* FTSEurofirst 300 up 0.2 pct, Euro STOXX 50 up 0.5 pct
* Miners perform well after data shows Chinese growth
* Worries remain over U.S. "fiscal cliff" talks
* Spanish bank Bankia plunges on negative valuation report
By Sudip Kar-Gupta
LONDON, Dec 27 (Reuters) - European shares edged higher on Thursday, with mining stocks among the best performers, although concerns over the outcome of U.S. budget talks prevented many investors from taking on big, new equity positions.
The pan-European FTSEurofirst 300 index rose by 0.2 percent to 1,139.71 points by around midday, close to a 19-month high of 1,144.15 points reached last week.
The euro zone's blue-chip Euro STOXX 50 index also gained 0.4 percent to 2,659.09 points, although volumes remained relatively thin due to the Christmas holiday season.
Investors stayed focused on plans by U.S. politicians to avoid a "fiscal cliff" - a combination of government spending cuts and tax rises due to take effect early next year which could hit the U.S. economy.
Most investors expect a deal on the U.S. budget to be struck eventually, although uncertainty over the situation has trapped the FTSEurofirst 300 index in a relatively tight 25 point trading range since the start of December.
"The majority view is that a solution will be reached on the 'fiscal cliff' in a timely fashion," said XBZ European equity options broker Mike Turner.
Turner added that investors were positioning themselves in a "neutral" manner going into the end of the year, being neither too 'long' by betting on further gains or 'short' by betting on a market fall, while the U.S. situation remained unresolved.
"Most people are taking a neutral stance, as opposed to trying to second-guess the outcome of the U.S. talks," he said.
CHINESE DATA BUOYS MINERS
The STOXX 600 European basic resources index, which includes major mining stocks, was the best-performing sector. The index rose 1.4 percent after fresh signs of economic growth in China, the world's top metals consumer.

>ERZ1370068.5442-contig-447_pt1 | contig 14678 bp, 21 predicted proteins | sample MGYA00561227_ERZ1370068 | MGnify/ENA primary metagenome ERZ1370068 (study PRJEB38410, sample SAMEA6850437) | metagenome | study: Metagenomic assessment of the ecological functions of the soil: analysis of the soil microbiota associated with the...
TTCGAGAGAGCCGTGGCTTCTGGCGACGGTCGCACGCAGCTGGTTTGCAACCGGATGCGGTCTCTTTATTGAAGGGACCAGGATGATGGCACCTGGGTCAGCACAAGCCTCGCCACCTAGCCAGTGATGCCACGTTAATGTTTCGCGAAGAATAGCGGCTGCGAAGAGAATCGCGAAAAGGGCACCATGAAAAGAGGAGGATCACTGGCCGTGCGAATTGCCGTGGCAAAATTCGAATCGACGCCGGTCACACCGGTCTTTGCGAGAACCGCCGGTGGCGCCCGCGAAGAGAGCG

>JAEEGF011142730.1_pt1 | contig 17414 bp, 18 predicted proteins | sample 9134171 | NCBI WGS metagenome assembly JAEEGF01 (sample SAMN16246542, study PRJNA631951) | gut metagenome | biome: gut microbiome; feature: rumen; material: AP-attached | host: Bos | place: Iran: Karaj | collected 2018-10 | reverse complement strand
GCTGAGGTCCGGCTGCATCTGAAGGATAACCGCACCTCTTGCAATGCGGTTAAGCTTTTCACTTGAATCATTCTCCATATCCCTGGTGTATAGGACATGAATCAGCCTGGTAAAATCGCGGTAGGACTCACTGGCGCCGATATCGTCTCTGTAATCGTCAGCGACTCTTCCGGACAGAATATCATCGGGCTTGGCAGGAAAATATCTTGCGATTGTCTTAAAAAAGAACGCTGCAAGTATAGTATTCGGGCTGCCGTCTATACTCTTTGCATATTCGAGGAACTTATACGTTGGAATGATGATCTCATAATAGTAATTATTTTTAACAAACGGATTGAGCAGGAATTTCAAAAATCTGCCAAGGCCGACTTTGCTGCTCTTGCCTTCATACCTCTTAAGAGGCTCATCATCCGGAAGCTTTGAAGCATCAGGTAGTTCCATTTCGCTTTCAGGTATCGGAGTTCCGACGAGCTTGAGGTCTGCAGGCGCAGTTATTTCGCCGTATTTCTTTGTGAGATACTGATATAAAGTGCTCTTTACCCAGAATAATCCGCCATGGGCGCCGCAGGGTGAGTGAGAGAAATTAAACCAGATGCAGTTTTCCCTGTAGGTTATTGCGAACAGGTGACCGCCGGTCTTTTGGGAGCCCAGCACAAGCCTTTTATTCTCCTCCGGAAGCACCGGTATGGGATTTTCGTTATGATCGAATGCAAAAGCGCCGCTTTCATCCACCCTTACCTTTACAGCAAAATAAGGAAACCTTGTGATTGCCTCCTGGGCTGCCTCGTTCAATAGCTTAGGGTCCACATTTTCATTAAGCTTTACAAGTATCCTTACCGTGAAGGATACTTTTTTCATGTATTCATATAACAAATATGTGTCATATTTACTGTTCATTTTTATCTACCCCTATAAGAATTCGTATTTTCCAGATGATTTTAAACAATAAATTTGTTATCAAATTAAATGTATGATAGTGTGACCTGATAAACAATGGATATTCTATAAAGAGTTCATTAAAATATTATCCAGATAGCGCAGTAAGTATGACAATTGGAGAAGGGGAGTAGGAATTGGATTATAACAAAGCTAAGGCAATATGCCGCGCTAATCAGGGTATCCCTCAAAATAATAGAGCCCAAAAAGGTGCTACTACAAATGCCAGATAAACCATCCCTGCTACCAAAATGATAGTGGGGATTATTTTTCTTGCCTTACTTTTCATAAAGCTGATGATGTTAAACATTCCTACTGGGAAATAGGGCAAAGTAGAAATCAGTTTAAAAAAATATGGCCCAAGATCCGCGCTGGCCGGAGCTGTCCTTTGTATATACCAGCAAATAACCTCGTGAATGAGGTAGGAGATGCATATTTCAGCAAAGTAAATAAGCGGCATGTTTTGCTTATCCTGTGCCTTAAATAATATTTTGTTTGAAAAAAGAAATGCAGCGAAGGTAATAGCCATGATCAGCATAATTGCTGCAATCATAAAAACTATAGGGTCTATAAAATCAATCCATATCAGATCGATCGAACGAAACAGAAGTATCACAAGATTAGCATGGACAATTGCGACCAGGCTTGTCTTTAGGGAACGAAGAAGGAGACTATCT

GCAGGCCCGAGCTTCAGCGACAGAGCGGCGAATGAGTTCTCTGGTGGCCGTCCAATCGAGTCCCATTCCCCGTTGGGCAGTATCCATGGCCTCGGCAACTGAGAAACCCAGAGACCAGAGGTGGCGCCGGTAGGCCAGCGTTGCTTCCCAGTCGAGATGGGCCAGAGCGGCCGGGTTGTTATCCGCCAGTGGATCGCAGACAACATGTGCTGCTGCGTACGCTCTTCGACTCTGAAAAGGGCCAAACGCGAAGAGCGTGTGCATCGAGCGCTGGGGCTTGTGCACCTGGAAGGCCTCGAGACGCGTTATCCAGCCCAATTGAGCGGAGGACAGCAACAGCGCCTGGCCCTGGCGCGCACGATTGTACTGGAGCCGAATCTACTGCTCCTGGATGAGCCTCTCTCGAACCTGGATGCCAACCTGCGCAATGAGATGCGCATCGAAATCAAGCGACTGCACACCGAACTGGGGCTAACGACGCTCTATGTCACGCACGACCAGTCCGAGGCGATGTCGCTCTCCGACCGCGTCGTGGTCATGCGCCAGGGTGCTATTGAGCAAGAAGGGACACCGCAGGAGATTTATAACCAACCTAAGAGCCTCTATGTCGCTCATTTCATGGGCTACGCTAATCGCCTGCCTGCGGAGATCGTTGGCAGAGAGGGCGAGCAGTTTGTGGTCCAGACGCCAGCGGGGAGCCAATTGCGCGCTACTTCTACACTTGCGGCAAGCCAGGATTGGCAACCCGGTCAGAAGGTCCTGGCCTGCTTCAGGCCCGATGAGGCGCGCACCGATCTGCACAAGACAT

Annual growth of China's industrial profits quickened to 22.8 percent in November from October's 20.5 percent, official data showed on Thursday, reinforcing signs of a steady economic recovery thanks to pro-growth policies.
Angelos Damaskos, who heads British fund management firm Sector Investment Managers Ltd, said gold mining stocks could be a good place for investors to put their money since gold would remain in favour due to the uncertain global economic backdrop.
"There is no question that the global debt problems are so large that they are unlikely to be resolved in the short-term, therefore investor demand for bullion will keep growing, pushing its price higher," he said.
Concerns remain over the euro zone's sovereign debt crisis as well as the the U.S. fiscal cliff, highlighted on Thursday by a 13 percent fall in nationalised Spanish bank Bankia after the bank's rescue fund gave a negative valuation on the lender.
However, most major European equity markets are set to finish 2012 with solid gains, helped in part by a pledge in July from the European Central Bank (ECB) to take new measures to protect the euro currency and tackle the region's economic problems.
The FTSEurofirst 300 and Euro STOXX 50 indexes are up by around 14 and 15 percent respectively since the start of 2012, while Germany's DAX has risen nearly 30 percent.